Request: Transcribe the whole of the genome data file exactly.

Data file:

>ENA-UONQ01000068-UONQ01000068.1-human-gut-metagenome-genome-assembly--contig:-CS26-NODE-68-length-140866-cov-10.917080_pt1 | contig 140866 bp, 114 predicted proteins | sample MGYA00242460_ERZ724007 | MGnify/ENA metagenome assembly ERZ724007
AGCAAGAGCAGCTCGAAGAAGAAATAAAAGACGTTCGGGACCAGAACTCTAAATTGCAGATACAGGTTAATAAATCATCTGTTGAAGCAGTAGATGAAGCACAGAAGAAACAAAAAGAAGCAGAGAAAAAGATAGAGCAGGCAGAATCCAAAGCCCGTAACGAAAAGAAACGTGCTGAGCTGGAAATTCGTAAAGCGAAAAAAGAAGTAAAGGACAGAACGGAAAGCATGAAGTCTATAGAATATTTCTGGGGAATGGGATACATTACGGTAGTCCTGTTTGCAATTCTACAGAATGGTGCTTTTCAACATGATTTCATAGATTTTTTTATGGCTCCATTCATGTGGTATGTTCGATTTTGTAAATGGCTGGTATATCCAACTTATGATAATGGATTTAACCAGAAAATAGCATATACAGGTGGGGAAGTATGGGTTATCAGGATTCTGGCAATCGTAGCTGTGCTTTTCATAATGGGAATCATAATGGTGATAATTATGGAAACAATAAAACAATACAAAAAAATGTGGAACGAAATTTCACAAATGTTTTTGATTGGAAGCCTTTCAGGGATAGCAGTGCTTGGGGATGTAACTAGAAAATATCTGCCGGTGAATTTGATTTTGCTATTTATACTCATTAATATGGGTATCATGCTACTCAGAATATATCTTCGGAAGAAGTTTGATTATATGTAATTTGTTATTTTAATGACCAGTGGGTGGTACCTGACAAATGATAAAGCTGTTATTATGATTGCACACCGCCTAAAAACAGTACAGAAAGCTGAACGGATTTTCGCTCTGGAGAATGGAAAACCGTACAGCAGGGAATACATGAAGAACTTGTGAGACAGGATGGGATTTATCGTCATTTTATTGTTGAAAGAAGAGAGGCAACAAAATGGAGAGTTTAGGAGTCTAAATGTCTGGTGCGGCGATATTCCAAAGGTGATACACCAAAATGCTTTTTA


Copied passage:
>ENA-UONQ01000068-UONQ01000068.1-human-gut-metagenome-genome-assembly--contig:-CS26-NODE-68-length-140866-cov-10.917080_pt1 | contig 140866 bp, 114 predicted proteins | sample MGYA00242460_ERZ724007 | MGnify/ENA metagenome assembly ERZ724007
AGCAAGAGCAGCTCGAAGAAGAAATAAAAGACGTTCGGGACCAGAACTCTAAATTGCAGATACAGGTTAATAAATCATCTGTTGAAGCAGTAGATGAAGCACAGAAGAAACAAAAAGAAGCAGAGAAAAAGATAGAGCAGGCAGAATCCAAAGCCCGTAACGAAAAGAAACGTGCTGAGCTGGAAATTCGTAAAGCGAAAAAAGAAGTAAAGGACAGAACGGAAAGCATGAAGTCTATAGAATATTTCTGGGGAATGGGATACATTACGGTAGTCCTGTTTGCAATTCTACAGAATGGTGCTTTTCAACATGATTTCATAGATTTTTTTATGGCTCCATTCATGTGGTATGTTCGATTTTGTAAATGGCTGGTATATCCAACTTATGATAATGGATTTAACCAGAAAATAGCATATACAGGTGGGGAAGTATGGGTTATCAGGATTCTGGCAATCGTAGCTGTGCTTTTCATAATGGGAATCATAATGGTGATAATTATGGAAACAATAAAACAATACAAAAAAATGTGGAACGAAATTTCACAAATGTTTTTGATTGGAAGCCTTTCAGGGATAGCAGTGCTTGGGGATGTAACTAGAAAATATCTGCCGGTGAATTTGATTTTGCTATTTATACTCATTAATATGGGTATCATGCTACTCAGAATATATCTTCGGAAGAAGTTTGATTATATGTAATTTGTTATTTTAATGACCAGTGGGTGGTACCTGACAAATGATAAAGCTGTTATTATGATTGCACACCGCCTAAAAACAGTACAGAAAGCTGAACGGATTTTCGCTCTGGAGAATGGAAAACCGTACAGCAGGGAATACATGAAGAACTTGTGAGACAGGATGGGATTTATCGTCATTTTATTGTTGAAAGAAGAGAGGCAACAAAATGGAGAGTTTAGGAGTCTAAATGTCTGGTGCGGCGATATTCCAAAGGTGATACACCAAAATGCTTTTTA